“DAAAAAAAAAD. I’m stuck!” I don’t even acknowledge him. Caleb is barely out of wet clothes and he is already stuck. I get Caleb changed and get back down with both of the young ones and I see that Caden has hooked his own shoe on his cast. The line has yard-saled every god damned where. I look at my son, who is basically cocooned in monofilament, and tell him his fishing day is over. I have to literally cut him out of the line. I also had to cut his shoe to get the hook out. I realize he is wearing his school shoes, and his mom is going to beat me up. I decide to throw his shoes in the pond as we leave, to hide the evidence. I get that twinge of doubt that I get, when I go in public with my children. As if something awful is about to happen. I ignore it.
Caleb and Colton are both about to shit bricks, because they want to fish so bad. I tell Caleb to go ahead and cast out at the tree stump in front of him. He does. I had let him pick out what lure to use. He has a glob of powerboat the size of a racquetball on a jig. I tell him to leave it on the bottom and just twitch it. He starts reeling in as fast as he can.
I turn to Colton to help him cast out his little floating crank bait. Before we can get to it I hear, “Dad? I think I have one on.” I look over at him. His rod is bent in half and the fish is taking out line. All I manage to get out is, “Shit! Reel!” He starts reeling as hard as his little noodle arms can crank that handle. He finally gets the fish to the bank and I see what is it. It’s a damn catfish. He’s pumped. All the boys are gathering around. I congratulate Caleb on his big fish. I am silently cursing at the fish. I know I have to take this devil fish off of the hook. Not a big deal.
…except it is because catfish have slimy skin and poisonous barbs. So I’m trying to get this fish that’s going bananas off of the hook. The fish is fighting for its life, I’m trying to remove the hook, the kids all jockey for position to see, and I’m trying to keep them back. AAAANNND I get tagged. I look down at the barb lodged in my hand. Right in the webbing between my pointer and middle finger going down towards my wrist. I let out six or seven straight curse words. I rip the barb out and spike the fish back into the water so hard, it kills it. I kind of feel bad. But not really. Caden sees the blood start pouring out of my hand and he dry heaves. I am starting to think this was a bad decision.
I tell Caleb I will rebait his hook, but I’m going to help Colton cast out first. My hand is throbbing. Catfish sting literally sting. Like a really bad bee sting. But the stinger is the size of a freakin’ crayon. As I help Colton cast, I feel a tug at my hip. That tug turns into a sharp pain. We had accidentally hooked me on the cast. Luckily, the hook didn’t get stuck but instead ripped a ditch into my flesh. I revert back to my cursing. Colton looks at me and starts crying. He thinks he did something wrong, so I assure him he didn’t and tell him we will try again. We cast as hard as we can. The lure goes flying out. And the reel literally disintegrates. It falls apart into probably 30 pieces and sinks to the bottom. That’s it. We are done. I’m calling it a day. I decide that this trip was destined to fail.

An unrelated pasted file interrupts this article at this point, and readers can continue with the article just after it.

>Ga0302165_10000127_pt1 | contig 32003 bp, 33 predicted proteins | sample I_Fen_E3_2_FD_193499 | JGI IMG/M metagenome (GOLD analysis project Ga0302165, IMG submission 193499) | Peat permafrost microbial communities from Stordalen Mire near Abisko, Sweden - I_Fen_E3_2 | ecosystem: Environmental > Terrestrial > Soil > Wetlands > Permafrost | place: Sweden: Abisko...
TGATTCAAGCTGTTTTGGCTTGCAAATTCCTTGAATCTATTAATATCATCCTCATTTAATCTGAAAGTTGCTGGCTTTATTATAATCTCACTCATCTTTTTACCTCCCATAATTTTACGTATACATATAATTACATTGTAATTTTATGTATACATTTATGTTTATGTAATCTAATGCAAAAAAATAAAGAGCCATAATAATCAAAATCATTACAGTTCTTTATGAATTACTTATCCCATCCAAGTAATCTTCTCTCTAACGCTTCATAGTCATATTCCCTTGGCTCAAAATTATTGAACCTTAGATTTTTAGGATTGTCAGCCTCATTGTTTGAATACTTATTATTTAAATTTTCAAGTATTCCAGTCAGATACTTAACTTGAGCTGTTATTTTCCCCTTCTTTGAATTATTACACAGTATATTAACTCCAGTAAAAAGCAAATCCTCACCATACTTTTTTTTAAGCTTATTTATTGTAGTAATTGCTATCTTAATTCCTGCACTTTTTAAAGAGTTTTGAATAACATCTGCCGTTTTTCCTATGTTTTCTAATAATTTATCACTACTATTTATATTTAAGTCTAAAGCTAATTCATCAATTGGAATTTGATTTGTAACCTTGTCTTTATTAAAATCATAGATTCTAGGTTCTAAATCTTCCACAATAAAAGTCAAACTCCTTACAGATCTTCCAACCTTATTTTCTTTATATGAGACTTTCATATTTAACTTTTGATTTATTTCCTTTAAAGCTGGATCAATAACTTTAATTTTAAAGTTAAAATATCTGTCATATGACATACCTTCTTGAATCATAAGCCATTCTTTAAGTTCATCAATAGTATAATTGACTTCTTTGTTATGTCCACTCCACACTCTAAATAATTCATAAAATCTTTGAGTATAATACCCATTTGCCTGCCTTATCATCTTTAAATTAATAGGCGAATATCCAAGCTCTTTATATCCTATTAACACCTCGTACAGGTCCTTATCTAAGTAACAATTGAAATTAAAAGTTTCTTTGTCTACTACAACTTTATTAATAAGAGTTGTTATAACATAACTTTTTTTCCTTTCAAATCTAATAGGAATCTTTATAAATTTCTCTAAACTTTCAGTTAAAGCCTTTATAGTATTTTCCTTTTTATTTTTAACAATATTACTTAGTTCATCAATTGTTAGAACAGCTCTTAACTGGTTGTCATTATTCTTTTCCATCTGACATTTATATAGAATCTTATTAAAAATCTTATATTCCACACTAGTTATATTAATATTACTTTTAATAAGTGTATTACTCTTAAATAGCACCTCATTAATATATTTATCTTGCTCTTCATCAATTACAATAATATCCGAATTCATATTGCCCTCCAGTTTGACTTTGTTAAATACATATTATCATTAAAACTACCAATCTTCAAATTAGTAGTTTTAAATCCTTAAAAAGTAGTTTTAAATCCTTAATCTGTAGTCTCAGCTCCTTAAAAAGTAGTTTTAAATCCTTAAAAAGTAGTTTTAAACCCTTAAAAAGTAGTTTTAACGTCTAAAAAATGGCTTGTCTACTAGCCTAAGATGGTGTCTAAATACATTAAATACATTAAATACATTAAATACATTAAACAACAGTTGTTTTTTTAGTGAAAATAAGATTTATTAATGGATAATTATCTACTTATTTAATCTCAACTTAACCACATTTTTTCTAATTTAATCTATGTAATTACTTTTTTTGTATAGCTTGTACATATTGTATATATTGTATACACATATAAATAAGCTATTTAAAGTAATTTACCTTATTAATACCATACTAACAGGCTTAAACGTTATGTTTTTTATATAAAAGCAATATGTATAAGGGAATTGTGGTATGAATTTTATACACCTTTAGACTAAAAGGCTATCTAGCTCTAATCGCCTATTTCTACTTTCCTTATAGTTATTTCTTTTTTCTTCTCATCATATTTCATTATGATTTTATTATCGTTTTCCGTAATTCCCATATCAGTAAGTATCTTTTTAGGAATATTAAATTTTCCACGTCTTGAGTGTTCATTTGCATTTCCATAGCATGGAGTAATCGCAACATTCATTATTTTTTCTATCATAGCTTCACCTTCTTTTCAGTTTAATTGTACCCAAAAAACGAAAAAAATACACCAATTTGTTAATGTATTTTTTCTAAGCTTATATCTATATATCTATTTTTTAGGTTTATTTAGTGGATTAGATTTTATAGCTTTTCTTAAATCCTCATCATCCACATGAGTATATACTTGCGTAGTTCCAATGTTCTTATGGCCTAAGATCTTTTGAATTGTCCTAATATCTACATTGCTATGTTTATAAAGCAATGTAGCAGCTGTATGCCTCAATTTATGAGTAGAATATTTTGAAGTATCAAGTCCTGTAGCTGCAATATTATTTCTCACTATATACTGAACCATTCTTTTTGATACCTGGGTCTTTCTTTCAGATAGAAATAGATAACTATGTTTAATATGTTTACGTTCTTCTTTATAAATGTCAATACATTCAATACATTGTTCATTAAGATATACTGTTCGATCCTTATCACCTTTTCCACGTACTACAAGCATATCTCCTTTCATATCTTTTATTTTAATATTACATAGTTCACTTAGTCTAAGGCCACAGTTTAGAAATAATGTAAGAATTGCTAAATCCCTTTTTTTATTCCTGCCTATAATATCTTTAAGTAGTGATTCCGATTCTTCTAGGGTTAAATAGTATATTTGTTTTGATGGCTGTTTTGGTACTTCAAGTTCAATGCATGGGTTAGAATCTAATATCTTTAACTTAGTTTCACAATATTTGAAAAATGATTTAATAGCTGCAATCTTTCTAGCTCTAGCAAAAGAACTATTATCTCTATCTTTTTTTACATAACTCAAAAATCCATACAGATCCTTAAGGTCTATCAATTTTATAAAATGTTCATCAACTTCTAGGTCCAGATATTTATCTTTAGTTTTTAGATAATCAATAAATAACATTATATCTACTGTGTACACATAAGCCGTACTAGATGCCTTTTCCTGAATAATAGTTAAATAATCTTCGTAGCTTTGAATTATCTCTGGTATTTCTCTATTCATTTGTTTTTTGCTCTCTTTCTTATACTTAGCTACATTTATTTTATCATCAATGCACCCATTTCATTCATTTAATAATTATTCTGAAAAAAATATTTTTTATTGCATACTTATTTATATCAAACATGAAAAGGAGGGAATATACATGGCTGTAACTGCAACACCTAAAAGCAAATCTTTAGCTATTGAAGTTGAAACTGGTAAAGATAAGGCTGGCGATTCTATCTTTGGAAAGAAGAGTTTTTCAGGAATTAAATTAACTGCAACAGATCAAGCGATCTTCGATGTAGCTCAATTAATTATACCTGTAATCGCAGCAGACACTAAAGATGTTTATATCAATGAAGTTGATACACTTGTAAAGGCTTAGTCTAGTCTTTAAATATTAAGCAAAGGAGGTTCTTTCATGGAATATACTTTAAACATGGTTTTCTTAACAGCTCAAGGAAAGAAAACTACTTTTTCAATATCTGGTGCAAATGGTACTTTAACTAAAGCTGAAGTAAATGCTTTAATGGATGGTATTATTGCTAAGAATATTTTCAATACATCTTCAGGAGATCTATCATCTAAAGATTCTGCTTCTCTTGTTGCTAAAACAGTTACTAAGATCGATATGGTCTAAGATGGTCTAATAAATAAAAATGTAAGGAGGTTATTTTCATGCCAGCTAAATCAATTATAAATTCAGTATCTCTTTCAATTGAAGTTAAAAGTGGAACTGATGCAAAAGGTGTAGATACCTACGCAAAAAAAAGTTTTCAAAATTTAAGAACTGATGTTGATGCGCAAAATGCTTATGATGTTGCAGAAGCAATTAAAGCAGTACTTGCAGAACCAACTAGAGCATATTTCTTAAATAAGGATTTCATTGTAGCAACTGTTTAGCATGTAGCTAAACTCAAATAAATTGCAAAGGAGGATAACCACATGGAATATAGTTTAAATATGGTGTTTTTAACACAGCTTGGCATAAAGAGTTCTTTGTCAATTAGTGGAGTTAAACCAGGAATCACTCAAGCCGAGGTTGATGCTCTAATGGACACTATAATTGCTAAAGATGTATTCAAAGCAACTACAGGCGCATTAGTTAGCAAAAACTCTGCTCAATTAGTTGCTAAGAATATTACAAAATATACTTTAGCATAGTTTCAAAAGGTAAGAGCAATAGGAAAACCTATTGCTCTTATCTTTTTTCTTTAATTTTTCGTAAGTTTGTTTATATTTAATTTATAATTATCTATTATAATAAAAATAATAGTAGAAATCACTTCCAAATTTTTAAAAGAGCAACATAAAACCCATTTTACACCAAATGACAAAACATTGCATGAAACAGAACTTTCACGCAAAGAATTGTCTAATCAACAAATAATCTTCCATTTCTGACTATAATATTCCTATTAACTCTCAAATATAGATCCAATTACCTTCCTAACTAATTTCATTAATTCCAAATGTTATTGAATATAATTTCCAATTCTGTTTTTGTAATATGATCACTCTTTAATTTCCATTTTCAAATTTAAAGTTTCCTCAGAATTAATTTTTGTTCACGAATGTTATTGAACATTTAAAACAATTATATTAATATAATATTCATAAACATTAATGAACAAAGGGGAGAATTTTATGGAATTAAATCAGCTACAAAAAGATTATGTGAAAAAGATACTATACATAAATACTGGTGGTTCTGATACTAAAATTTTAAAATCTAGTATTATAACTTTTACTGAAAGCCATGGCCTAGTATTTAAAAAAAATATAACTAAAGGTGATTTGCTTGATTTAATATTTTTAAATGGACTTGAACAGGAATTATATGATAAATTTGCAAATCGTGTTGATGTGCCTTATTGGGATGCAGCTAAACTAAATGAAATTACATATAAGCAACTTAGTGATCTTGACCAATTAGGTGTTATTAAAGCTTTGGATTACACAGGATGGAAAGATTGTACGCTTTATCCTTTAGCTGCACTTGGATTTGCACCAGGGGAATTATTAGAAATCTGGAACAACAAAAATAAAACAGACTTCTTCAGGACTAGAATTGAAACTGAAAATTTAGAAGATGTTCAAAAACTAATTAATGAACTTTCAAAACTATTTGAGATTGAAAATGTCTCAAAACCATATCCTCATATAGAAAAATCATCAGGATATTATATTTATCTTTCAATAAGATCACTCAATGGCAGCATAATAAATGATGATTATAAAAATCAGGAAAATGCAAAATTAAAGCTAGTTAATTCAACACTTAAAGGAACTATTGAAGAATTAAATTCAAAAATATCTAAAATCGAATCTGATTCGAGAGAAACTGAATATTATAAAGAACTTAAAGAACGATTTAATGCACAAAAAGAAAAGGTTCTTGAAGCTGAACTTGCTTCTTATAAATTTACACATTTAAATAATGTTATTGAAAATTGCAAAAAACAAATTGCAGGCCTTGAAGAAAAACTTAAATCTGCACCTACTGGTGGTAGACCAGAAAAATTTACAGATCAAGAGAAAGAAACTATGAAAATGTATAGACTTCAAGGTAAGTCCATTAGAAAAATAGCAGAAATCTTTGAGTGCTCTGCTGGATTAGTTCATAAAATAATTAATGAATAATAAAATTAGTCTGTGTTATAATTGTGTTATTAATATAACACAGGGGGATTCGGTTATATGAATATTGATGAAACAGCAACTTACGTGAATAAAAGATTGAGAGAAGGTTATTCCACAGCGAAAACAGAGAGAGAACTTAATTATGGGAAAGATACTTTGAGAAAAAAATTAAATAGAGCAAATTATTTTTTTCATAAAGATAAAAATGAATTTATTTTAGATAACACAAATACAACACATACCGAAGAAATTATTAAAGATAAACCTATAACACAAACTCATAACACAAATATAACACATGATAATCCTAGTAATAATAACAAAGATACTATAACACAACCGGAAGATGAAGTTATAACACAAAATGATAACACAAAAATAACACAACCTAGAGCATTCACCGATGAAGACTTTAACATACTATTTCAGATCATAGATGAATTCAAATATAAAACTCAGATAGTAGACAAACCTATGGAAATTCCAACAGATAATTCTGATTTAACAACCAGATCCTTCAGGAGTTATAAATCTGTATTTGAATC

We get all our crap loaded back into the car. I realize that Colton has slipped out of sight. He is over at the top of a dest of stairs. I yell at him to get away and get over here now. My voice must have startled him because he jumped like he was surprised. That little jump caused him to lose his footing. And cartwheel down the steps. Only, it wasn’t any cartwheel I had ever seen. Imagine doing a cartwheel downhill, without using your hands. And where you would’ve used your hands, you use your face instead. That’s what I saw my three yr old son doing. He went down about 11 cement steps and into the drink. I was over to him so fast that I was grabbing his shoelace as he went face first into scummy pond water. I yanked him out by his foot and immediately hugged him. I feel like a terrible parent. He is crying. His lip, cheek, and forehead are scraped up and bleeding. He has a fat goose egg on his melon. I feel like an even worse parent. I clean him up real quick, calm him down, and put him into the car. I decide that the best decision I made all day, was to leave while we are ahead. I then decide we aren’t ahead but will leave anyway.
We are home. I don’t even unload the car. I tell everyone, “It’s nap time.” Nobody argues. As I walk into the bedroom, I am holding Colton and he is facing me. My wife asks me what I am home so soon. I just turn Colton around and show her his face. I also show her my hand and hip. She laughs at me hysterically. Colton is even laughing. Pond scum in his hair and all.
I decide I will go fishing in the morning. By myself.
This first appeared in The Havok Journal on December 5, 2015.